I've noticed lately that being stressed is not antithetical to being bored, as one might suspect. I'm not sure what it says about me that I have always thought that if stress is not exciting, it must at least be ... diverting. But apparently not. At the moment, I'm as stressed as I've ever been. Doctoral study has had hundreds of years under heavy selection pressures to develop this particular kind of grip on the mind. But apparently, this has no effect on my current case of boredom, one so crushing that I pity the poor trawlers who stumble upon this newbie blog. I can't tell the difference between the interesting and the mundane at the moment. So let me tell you about my money laundering exploits.

Recently, my housemate H discovered these fabulous hard fruit candies, the name of which now escapes me. They had some punnish slogan on them about being 'clearly good' because you can see straight through them. I thank God I wore my corset, I think my sides have split. We'll call them Bad-Pun Candy. Bad-Pun Candy comes in various fruity-licious flavours, and were particularly delectable according to the avian connoisseurship of our cinnamon green-cheeked conure, B. He would gleefully steal one Bad Pun Candy and spend the next half hour delicately plucking the greaseproof paper wrapping from it and then thoroughly gumming up the exterior of said candy with his little parrot tongue. Then, naturellment, when he got bored, he would drop aforementioned mass of gummy sugar and paper shards on the nearest convenient object of great value or maximum difficulty of cleaning.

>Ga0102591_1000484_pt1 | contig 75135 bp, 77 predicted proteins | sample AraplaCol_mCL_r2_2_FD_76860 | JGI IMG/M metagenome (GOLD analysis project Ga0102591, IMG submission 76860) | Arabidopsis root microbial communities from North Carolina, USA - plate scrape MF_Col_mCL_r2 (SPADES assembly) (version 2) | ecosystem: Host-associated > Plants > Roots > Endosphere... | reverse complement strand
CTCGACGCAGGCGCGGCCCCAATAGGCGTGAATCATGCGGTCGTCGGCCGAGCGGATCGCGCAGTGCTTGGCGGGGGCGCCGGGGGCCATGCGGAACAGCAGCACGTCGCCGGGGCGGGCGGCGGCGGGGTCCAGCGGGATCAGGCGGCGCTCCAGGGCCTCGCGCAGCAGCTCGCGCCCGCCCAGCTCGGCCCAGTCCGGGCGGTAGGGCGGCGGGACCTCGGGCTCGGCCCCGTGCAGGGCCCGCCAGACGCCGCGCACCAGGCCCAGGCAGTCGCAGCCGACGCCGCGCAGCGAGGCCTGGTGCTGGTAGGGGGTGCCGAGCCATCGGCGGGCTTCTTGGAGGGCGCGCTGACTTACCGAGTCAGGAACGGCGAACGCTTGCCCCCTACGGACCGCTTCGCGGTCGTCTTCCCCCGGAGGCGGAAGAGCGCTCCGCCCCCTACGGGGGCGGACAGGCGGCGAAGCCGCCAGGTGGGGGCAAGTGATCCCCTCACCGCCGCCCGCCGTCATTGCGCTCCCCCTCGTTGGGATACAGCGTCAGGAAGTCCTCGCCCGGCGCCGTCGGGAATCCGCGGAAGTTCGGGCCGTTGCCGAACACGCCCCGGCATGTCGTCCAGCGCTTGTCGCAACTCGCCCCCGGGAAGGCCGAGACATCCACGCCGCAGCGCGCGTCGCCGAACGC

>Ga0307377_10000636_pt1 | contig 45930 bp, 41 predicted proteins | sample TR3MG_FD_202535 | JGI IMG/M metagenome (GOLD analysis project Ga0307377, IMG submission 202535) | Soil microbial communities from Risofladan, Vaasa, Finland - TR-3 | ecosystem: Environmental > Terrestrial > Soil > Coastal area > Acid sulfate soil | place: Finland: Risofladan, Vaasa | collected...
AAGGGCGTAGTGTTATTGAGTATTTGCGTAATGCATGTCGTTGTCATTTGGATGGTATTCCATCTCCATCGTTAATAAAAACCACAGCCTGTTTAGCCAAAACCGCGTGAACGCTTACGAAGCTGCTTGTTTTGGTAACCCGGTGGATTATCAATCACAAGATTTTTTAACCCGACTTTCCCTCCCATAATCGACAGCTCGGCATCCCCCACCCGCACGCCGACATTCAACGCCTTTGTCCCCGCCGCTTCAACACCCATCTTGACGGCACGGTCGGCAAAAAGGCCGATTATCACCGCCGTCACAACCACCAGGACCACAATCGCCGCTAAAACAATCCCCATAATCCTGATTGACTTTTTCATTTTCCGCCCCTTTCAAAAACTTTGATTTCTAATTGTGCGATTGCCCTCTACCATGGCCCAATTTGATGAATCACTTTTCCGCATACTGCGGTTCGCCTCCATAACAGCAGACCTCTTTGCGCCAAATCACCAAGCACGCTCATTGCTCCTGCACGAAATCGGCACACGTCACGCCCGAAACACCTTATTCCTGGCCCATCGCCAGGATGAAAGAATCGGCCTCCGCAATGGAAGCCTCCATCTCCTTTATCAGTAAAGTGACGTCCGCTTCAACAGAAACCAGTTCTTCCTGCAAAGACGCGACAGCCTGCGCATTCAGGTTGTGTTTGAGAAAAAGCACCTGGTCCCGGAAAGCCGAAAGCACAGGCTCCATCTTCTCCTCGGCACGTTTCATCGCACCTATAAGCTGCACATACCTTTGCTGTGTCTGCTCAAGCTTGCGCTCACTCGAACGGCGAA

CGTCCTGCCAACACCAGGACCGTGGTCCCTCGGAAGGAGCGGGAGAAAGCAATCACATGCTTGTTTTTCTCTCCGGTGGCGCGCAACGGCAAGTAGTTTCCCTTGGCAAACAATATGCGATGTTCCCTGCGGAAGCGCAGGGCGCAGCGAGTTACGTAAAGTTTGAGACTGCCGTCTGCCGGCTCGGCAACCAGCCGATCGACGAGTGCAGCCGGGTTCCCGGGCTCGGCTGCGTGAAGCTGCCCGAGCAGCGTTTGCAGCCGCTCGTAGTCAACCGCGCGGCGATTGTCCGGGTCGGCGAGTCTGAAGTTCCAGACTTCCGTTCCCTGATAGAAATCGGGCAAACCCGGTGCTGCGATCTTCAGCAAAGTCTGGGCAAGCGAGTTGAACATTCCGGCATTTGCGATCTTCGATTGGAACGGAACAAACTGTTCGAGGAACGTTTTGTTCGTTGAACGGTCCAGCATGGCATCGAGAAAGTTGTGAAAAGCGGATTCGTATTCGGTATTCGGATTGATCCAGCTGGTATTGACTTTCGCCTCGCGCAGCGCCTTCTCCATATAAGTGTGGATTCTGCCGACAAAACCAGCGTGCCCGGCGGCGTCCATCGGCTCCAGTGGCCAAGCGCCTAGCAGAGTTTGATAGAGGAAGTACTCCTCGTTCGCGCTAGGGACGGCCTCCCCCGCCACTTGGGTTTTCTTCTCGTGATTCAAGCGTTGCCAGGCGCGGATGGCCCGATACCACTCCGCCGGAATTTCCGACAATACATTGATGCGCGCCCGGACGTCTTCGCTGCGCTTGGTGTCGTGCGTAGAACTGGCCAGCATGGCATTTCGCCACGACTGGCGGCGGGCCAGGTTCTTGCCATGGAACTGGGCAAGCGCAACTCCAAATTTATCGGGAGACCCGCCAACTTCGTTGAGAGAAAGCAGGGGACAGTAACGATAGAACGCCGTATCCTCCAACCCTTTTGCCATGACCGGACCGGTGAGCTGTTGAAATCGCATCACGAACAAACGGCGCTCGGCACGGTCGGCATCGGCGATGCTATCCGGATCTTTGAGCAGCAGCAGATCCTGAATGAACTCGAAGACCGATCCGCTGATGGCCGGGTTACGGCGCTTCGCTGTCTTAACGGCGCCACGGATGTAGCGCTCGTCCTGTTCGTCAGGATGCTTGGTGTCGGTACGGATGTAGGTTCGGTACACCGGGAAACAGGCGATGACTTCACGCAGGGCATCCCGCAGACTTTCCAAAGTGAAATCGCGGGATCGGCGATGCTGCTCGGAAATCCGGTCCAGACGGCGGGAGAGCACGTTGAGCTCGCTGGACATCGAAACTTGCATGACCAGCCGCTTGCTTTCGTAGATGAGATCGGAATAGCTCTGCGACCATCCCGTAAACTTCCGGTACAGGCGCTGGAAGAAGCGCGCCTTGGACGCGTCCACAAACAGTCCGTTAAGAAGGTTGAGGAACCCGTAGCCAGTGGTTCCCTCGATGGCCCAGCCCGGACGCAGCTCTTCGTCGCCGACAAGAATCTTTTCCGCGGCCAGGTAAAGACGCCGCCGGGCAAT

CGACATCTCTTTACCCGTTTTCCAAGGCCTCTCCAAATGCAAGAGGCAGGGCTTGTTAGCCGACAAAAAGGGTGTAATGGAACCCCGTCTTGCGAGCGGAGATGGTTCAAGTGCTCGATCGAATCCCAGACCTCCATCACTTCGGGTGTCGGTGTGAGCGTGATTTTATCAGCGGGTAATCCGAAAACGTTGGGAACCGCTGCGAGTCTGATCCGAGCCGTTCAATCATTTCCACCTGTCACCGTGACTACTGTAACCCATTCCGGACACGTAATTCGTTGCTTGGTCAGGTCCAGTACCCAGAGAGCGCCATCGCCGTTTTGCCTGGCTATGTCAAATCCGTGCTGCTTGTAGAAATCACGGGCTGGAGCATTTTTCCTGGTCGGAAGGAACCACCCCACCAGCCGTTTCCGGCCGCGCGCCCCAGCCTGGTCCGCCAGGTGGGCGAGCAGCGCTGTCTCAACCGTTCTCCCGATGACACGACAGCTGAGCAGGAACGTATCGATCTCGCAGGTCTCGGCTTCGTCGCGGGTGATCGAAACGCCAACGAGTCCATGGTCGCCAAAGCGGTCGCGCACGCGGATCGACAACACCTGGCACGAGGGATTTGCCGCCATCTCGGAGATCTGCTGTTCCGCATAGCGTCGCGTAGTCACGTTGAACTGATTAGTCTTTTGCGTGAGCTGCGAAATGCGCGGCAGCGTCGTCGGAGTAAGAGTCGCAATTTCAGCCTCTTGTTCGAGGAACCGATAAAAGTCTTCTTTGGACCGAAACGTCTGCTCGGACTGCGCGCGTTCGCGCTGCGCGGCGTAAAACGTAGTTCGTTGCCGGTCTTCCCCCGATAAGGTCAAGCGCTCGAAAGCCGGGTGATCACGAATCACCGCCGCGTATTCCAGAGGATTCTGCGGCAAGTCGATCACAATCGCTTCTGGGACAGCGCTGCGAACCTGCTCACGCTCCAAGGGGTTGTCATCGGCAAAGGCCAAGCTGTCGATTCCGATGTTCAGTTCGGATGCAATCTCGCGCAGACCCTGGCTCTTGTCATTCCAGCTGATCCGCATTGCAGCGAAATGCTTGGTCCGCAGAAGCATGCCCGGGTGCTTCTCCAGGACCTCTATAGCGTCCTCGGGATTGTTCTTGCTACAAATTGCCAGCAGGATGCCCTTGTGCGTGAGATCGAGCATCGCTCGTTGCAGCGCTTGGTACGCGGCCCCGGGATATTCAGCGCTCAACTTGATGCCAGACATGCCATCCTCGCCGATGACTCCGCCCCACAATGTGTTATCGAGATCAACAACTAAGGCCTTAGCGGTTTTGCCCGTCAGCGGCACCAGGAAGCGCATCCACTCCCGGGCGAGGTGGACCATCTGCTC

This afternoon, as a result of my spectacular impecuniosity brought on by aforementioned doctoral studies, I was rooting around in the bottom of my handbag to see if I could scrape together a double-tall latte's worth of change. What I got was a handful of gummy fuity-licious legal tender. Thanks B. Now, my handbag is a very natty grey felt number from habitat. I love my handbag. It's bloody brilliant. No compartments, zippers, clips or snaps. Just dump it all in. Of course, the change is the heaviest, so the inside of my bag has an alluvial lining of Great British pence and hairpins with the lighter layer of receipts and squished-up Post-its floating on the top. Inter alia. So the good news is that as a result of the lining of change at the bottom of my handbag, all that was gummy was my money and not my felt. Small mercies, n'est-ce pas?

So I put my fruity-licious change-gum ball into my trusty Penguin of Death mug, and I washed my change in some dishwashing detergent in the sink in the departmental tearoom. There were a few undergraduates hanging around drinking tea with a vaguely stunned air, because the first week of term has just run them over and no-one got the license plate number.

They watched in silence as I lathered my twenty-pences and dried them on a yellow checked dishtowel.

I gave them all a winning smile as I left the room. Bless you all, but that is far from the strangest thing you're going to see this week. Trust me.

Saturday, October 08, 2005

A picture of serenity